Ancient Sumerian Deities

Deity: Displays the name of the deity along with a notation of any other pantheons they belong to. Patron City: Center of worship of the deity. Description: A brief description of the deity’s duties. Symbol: Symbol commonly used to denote the deity. Relationships: Relationships with other deities. Comments: Interesting side notes concerning the deity. Also… Continue reading Ancient Sumerian Deities

Athena Review : Sites and Museums in Roman Gaul: Arles

Arles (Arelate) was the first Roman town to be built in Gaul after the 49 BC defeat of Pompey’s forces at Marseille (Massilia) by Caesar during the Civil War. Caesar had also constructed his fleet there. A colony for veterans of the Sixth Legion was founded in 46 BC as Colonia Julia Paterna Arelate Sextanorum… Continue reading Athena Review : Sites and Museums in Roman Gaul: Arles

The Book of Ecclesiastes

The author of the Old Testament’s Book of Ecclesiastes called himself “the preacher.” And he claimed to be a “son of David,” an expression used commonly to describe oneself as a Jew rather than as an actual son of David. But some in modern times would believe that Ecclesiastes was written by Solomon, despite it… Continue reading The Book of Ecclesiastes

Spiritualists versus the Materialists in Ancient India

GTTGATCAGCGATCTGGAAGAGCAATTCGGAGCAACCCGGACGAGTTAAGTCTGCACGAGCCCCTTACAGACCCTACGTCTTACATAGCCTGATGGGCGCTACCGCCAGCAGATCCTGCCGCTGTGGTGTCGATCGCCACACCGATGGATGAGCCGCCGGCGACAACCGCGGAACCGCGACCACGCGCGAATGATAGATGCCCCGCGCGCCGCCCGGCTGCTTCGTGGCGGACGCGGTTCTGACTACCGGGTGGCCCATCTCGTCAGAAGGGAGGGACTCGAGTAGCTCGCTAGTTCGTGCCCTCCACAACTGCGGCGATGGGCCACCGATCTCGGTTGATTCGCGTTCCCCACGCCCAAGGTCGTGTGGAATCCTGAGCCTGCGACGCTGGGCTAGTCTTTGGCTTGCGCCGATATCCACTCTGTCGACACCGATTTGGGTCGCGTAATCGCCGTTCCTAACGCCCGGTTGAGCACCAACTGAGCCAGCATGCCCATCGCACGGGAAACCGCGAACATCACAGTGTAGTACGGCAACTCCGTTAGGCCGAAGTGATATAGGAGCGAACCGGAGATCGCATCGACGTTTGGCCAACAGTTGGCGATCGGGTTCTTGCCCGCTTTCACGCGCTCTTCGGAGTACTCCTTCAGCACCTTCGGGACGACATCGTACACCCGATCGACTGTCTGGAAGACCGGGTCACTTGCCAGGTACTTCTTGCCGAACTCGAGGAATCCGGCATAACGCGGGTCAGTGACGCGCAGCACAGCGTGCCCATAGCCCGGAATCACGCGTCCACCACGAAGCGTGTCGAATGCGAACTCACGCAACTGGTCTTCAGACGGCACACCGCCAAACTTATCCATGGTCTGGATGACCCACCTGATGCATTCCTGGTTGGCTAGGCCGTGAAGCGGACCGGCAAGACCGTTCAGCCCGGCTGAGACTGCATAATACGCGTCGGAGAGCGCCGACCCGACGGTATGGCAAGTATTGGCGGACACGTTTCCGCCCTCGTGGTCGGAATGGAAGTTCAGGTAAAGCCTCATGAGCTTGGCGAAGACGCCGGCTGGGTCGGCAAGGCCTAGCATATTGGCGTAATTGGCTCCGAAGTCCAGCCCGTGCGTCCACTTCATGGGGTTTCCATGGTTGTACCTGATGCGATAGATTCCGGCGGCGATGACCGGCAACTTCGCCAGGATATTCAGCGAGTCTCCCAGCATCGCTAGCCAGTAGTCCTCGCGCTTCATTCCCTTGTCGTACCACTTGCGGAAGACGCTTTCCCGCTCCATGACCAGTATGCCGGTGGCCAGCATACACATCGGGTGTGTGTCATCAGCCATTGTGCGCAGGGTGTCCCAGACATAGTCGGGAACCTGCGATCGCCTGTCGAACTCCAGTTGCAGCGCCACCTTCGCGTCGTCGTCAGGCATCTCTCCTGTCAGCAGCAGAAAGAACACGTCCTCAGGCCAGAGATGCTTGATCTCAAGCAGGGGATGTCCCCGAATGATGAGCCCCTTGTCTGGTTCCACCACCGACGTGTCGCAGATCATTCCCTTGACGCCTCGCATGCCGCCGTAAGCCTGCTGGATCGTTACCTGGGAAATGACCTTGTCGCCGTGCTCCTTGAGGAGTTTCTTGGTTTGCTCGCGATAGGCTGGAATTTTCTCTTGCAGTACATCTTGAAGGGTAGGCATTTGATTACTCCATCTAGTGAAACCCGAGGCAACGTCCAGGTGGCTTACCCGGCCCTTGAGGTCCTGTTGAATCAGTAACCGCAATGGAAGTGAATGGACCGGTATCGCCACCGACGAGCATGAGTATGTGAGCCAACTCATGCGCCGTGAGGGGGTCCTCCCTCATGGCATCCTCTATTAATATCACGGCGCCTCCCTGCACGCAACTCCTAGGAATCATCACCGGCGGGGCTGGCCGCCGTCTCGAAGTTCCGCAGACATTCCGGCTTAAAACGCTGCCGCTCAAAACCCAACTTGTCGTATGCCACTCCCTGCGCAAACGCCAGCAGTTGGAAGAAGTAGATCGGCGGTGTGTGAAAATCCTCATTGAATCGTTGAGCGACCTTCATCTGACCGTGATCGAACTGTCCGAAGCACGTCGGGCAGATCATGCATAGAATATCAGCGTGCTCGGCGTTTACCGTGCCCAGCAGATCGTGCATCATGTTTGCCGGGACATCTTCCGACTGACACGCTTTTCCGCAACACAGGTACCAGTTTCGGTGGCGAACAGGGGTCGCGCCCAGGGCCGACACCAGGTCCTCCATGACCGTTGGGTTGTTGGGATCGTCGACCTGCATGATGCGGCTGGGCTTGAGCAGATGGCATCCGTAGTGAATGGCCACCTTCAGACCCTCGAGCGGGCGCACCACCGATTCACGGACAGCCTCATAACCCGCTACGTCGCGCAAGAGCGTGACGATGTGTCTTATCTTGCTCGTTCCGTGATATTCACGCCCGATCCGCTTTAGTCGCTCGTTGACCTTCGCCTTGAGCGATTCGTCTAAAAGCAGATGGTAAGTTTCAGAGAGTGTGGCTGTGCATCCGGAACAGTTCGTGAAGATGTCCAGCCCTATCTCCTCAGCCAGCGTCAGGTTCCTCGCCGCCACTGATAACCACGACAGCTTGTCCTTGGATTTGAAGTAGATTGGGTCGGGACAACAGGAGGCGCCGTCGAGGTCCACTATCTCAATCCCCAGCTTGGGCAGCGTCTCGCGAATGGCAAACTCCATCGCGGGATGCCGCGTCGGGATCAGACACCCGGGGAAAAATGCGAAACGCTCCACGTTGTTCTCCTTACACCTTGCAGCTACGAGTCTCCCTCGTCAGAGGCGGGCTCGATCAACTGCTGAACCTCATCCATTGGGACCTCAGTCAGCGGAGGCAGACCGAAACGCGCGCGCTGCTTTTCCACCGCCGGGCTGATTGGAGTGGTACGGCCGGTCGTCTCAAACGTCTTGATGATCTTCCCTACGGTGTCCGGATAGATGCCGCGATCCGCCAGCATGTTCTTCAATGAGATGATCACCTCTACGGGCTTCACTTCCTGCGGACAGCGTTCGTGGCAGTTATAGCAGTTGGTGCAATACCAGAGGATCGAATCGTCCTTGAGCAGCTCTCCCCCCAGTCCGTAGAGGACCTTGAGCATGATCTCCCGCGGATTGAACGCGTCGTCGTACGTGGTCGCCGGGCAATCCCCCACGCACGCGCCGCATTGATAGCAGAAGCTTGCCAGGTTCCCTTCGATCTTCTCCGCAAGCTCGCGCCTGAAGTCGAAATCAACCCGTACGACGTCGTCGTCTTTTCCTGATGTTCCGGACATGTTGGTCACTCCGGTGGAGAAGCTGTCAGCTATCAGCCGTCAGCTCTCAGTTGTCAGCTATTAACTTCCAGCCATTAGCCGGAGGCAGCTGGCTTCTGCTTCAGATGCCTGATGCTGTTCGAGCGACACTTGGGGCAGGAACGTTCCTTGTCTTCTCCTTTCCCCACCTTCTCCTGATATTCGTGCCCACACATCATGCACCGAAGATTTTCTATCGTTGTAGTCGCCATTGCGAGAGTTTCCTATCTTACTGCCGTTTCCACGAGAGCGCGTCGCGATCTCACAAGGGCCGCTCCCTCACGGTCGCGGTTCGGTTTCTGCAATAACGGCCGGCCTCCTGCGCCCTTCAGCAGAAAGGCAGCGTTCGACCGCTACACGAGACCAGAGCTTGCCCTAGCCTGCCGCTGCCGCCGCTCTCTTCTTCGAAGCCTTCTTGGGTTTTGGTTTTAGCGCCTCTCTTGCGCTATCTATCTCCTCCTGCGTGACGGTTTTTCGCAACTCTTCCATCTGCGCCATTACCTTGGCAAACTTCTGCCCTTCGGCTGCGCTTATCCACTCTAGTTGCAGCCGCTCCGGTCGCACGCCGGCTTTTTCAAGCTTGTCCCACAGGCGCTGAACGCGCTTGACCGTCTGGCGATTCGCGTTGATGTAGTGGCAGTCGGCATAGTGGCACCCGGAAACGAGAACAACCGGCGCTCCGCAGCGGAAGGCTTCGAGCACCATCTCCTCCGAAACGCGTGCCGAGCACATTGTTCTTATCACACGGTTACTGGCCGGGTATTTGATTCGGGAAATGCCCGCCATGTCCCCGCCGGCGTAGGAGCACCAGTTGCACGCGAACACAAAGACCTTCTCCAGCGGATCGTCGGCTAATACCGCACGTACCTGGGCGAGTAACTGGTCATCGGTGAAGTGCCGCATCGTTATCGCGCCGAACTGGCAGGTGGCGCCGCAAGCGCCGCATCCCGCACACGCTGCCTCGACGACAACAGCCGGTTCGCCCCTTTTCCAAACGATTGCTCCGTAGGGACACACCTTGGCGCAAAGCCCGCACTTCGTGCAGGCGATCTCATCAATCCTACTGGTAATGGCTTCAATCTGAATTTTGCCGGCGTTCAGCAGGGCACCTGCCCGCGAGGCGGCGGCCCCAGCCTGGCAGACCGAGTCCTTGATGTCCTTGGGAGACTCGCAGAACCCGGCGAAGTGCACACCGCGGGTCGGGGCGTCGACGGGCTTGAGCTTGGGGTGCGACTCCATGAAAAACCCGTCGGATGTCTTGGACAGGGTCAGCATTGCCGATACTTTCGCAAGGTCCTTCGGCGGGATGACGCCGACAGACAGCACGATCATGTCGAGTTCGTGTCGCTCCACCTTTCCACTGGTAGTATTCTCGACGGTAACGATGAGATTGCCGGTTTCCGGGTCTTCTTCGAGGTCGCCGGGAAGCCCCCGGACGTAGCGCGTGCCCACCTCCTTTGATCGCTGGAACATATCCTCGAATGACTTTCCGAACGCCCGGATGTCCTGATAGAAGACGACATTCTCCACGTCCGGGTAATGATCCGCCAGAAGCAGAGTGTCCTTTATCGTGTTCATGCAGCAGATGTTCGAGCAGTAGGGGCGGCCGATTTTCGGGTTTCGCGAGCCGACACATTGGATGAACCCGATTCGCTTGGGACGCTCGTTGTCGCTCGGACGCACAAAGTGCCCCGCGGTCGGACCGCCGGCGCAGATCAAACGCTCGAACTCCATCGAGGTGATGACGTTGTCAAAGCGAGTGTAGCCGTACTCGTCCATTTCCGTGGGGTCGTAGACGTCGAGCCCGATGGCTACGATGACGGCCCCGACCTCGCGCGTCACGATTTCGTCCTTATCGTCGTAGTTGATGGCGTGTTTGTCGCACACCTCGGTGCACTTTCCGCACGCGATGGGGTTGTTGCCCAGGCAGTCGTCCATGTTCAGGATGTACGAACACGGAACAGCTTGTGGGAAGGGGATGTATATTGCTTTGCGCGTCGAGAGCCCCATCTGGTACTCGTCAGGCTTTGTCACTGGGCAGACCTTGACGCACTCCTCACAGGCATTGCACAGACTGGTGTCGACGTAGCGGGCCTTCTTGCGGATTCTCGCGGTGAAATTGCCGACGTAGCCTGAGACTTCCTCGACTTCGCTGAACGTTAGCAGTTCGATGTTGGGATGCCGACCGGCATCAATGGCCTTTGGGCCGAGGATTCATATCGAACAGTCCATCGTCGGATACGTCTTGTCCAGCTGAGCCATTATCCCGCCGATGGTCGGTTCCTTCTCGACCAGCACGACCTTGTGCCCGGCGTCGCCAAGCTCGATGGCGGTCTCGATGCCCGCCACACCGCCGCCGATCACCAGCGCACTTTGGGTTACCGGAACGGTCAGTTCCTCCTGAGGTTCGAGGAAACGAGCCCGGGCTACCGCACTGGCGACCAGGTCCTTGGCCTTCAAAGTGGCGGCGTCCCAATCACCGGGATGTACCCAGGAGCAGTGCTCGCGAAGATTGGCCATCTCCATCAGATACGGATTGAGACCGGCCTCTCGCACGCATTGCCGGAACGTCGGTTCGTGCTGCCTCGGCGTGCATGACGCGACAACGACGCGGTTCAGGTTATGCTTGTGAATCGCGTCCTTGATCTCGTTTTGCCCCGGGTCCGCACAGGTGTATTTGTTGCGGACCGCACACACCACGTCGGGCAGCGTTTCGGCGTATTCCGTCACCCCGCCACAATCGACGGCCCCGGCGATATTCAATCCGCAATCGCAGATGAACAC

In India, philosophy had its origins in a search of relations between self and the universe, done by people who were religious in outlook. These were people less interested in the monotonous routines of the ritual sacrifices and more interested in probing relations between self and the universe.

Hellenism & Jews

With Alexander’s conquests also came significant cultural change. In West Asia and North Africa, well-to-do tradesmen, intellectuals and aristocrats who were neither Greek nor Macedonian, including those who were Jews, had begun developing an interest in things Greek — to the annoyance of those who believed that the old ways were best. From Marseille to… Continue reading Hellenism & Jews

Queen Hatshepsut’s Temple Deir El Bahri

By the banks of the Nile, across the river from Thebes, a three-tiered temple was found beneath hundreds of tons of sand tens of centuries after its construction. The temple is a reflection of the mortuary temple of Mentuhotep II, and was constructed alongside that eleventh-dynasty structure. However, the temple of Hatshepsut is far larger… Continue reading Queen Hatshepsut’s Temple Deir El Bahri